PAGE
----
Your previous works were mainly focused on grassroots characters in Taiwan. What made you change your focus this time to Tibetan beliefs?
To be honest, it was because I got a little tired of filming Taiwan. I was burdened by the culture of Taiwan, and I had to deal with people. So, I wanted to go back to pure cinematic creation. The second reason was a personal one. I made the film for my cat.
Were there interpreters around? How did you take control of the situation when shooting on location, if faced with such a huge language barrier?
Since they don’t speak Chinese, we actually needed relay interpreting. Unfortunately, we were met with some self-immolation incidents, no one wanted to have anything to do with us. Even the interpreter who had promised to help refused to come. There was a scene where you can hear someone interpreting in the background. That was the Boiling Water Lama himself. Those were the few words he could express in Chinese. When linguistic communication failed to attain its goal, we counted on sincerity. We shot five scenes each day, mainly by intuition; each one of them had to be precise enough and to cover enough elements that usually five to ten ordinary scenes contain. The scenes are slow-paced and sometimes in real time. I believe it tallies better with the life there.
They do carry special meanings. The pigs were set free roaming about the streets because people there don’t kill. Pigs are the ones that are genuinely free. The scenes with cows are beautiful. We captured the image with the help of god. I loved the composition already, feeling it’s “abstract” and full of allusions. Yet later on, two cows that had passed by even turned their heads to look at us. How blessed we were!
At that time, I still had some doubts of my own. I had not yet fully accepted Tibetan beliefs or Buddhism. I had had the feeling that the animals lived a much freer life than us. All they needed was being fed, giving birth to offspring, and after they die, everything’s over for them. That was my idea back then. But later on, I still found that being human is something wonderful. There are, after all, all those entangled emotions that we have to experience.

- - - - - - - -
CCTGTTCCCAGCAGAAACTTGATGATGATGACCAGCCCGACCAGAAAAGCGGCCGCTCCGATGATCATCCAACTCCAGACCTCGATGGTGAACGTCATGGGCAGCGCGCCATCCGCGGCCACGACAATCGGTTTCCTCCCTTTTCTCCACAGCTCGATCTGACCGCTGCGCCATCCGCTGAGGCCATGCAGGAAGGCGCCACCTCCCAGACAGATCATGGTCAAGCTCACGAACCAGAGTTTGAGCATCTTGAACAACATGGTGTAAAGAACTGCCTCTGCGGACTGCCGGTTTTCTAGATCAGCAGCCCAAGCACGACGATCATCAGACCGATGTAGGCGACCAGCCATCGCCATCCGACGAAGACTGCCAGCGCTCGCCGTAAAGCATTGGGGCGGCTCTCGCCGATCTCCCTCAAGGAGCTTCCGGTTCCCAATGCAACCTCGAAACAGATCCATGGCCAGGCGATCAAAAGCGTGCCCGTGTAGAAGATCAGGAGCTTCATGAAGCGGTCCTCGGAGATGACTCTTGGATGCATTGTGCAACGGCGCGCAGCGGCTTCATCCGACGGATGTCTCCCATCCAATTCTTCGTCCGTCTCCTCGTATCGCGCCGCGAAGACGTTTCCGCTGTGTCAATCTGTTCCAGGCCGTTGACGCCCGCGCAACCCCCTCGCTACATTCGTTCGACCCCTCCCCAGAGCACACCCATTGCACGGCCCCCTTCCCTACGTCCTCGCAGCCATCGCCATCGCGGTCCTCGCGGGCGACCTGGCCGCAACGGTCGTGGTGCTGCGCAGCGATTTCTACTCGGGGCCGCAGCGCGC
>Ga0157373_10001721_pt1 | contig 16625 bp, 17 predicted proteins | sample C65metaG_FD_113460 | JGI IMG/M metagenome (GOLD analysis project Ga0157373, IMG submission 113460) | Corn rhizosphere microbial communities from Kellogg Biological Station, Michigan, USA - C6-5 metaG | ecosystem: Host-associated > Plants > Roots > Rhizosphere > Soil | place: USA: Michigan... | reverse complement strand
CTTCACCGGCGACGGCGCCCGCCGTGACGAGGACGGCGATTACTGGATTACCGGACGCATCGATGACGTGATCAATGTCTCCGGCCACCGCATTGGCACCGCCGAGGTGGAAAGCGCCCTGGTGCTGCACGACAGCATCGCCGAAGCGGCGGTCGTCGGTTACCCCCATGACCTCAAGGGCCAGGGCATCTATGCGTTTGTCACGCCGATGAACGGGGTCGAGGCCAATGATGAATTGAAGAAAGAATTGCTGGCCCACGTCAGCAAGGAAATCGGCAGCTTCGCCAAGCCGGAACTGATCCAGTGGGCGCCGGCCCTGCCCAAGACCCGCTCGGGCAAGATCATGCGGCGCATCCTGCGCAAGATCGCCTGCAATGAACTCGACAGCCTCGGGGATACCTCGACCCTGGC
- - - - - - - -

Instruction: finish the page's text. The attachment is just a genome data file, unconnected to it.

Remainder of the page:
Are you a religious person?
I didn’t set out to film some kind of a religion. I was trying to film something called “faith,” and how one starts to believe in something. Why Tibetans are so easy to believe? How they come to have such faith in the world? We were pursuing the answers; we wanted to capture such thing as “faith”.
After shooting the film, did you change your perspective in things?
Sure, I did. That’s why I’m struggling now. Once you’ve captured something that is so deep and soulful, it makes it harder to film anything else afterwards. It was such a magical journey now that I recall. There must’ve been some predestined connection between me and the Boiling Water Lama in our past lives. That explains why we ended up there, and he seemed to be waiting for us, too.
I think the change this process brought about is that I stopped seeing things as they appear to be. I began to wonder the true nature of everything. You will see that the power of mind is without limits. As their saying goes, “learning” itself is “like a snake in the bamboo tube; it either falls and dies or keeps climbing.” Learning is dangerous, in a way, because it opens up a whole lot of new perspectives that you’ve never thought that you would understand. And after that, you tend to raise the bar. And you measure the films you watch and those you make against that standard. Our whole film endeavors to show what “faith” is about. Faith requires unparalleled courage.
I used to work so hard to be close with the subjects of my film, and I wanted to show our relationship in the film, and to let my audience know how I felt. But in Tibet, I’ve learned that sometimes you can see much more when you step back a little and keep a distance.
More information about The Boiling Water Lama.